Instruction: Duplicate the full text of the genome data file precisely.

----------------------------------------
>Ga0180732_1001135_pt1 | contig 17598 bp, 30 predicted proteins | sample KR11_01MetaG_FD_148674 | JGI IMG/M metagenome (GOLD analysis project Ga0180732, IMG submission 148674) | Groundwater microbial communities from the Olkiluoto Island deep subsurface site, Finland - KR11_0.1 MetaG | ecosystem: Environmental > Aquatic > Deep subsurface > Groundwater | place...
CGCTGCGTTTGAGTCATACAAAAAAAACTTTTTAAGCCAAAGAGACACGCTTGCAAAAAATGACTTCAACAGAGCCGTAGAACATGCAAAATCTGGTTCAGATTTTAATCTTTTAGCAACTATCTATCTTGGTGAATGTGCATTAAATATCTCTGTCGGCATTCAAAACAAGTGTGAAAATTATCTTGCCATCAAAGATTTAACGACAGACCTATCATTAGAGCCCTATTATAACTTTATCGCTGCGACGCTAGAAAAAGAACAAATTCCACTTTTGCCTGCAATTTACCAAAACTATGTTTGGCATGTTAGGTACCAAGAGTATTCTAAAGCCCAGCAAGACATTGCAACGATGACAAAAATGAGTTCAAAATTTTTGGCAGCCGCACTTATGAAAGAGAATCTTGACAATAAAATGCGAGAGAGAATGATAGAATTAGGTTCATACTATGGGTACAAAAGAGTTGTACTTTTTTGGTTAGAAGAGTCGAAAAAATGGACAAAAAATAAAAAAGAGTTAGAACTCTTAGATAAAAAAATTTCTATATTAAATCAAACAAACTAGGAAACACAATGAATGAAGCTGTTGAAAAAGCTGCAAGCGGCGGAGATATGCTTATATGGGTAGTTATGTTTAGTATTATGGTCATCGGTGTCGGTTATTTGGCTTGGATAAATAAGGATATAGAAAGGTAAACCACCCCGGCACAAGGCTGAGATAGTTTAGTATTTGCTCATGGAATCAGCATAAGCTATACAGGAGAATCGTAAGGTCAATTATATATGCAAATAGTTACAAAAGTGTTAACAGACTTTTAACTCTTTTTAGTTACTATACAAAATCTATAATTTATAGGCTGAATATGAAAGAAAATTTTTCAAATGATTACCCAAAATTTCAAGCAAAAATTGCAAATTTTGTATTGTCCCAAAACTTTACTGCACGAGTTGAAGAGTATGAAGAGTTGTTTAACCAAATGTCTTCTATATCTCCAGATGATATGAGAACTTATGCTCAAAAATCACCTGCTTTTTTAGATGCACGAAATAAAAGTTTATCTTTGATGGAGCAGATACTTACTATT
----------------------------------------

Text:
>Ga0180732_1001135_pt1 | contig 17598 bp, 30 predicted proteins | sample KR11_01MetaG_FD_148674 | JGI IMG/M metagenome (GOLD analysis project Ga0180732, IMG submission 148674) | Groundwater microbial communities from the Olkiluoto Island deep subsurface site, Finland - KR11_0.1 MetaG | ecosystem: Environmental > Aquatic > Deep subsurface > Groundwater | place...
CGCTGCGTTTGAGTCATACAAAAAAAACTTTTTAAGCCAAAGAGACACGCTTGCAAAAAATGACTTCAACAGAGCCGTAGAACATGCAAAATCTGGTTCAGATTTTAATCTTTTAGCAACTATCTATCTTGGTGAATGTGCATTAAATATCTCTGTCGGCATTCAAAACAAGTGTGAAAATTATCTTGCCATCAAAGATTTAACGACAGACCTATCATTAGAGCCCTATTATAACTTTATCGCTGCGACGCTAGAAAAAGAACAAATTCCACTTTTGCCTGCAATTTACCAAAACTATGTTTGGCATGTTAGGTACCAAGAGTATTCTAAAGCCCAGCAAGACATTGCAACGATGACAAAAATGAGTTCAAAATTTTTGGCAGCCGCACTTATGAAAGAGAATCTTGACAATAAAATGCGAGAGAGAATGATAGAATTAGGTTCATACTATGGGTACAAAAGAGTTGTACTTTTTTGGTTAGAAGAGTCGAAAAAATGGACAAAAAATAAAAAAGAGTTAGAACTCTTAGATAAAAAAATTTCTATATTAAATCAAACAAACTAGGAAACACAATGAATGAAGCTGTTGAAAAAGCTGCAAGCGGCGGAGATATGCTTATATGGGTAGTTATGTTTAGTATTATGGTCATCGGTGTCGGTTATTTGGCTTGGATAAATAAGGATATAGAAAGGTAAACCACCCCGGCACAAGGCTGAGATAGTTTAGTATTTGCTCATGGAATCAGCATAAGCTATACAGGAGAATCGTAAGGTCAATTATATATGCAAATAGTTACAAAAGTGTTAACAGACTTTTAACTCTTTTTAGTTACTATACAAAATCTATAATTTATAGGCTGAATATGAAAGAAAATTTTTCAAATGATTACCCAAAATTTCAAGCAAAAATTGCAAATTTTGTATTGTCCCAAAACTTTACTGCACGAGTTGAAGAGTATGAAGAGTTGTTTAACCAAATGTCTTCTATATCTCCAGATGATATGAGAACTTATGCTCAAAAATCACCTGCTTTTTTAGATGCACGAAATAAAAGTTTATCTTTGATGGAGCAGATACTTACTATT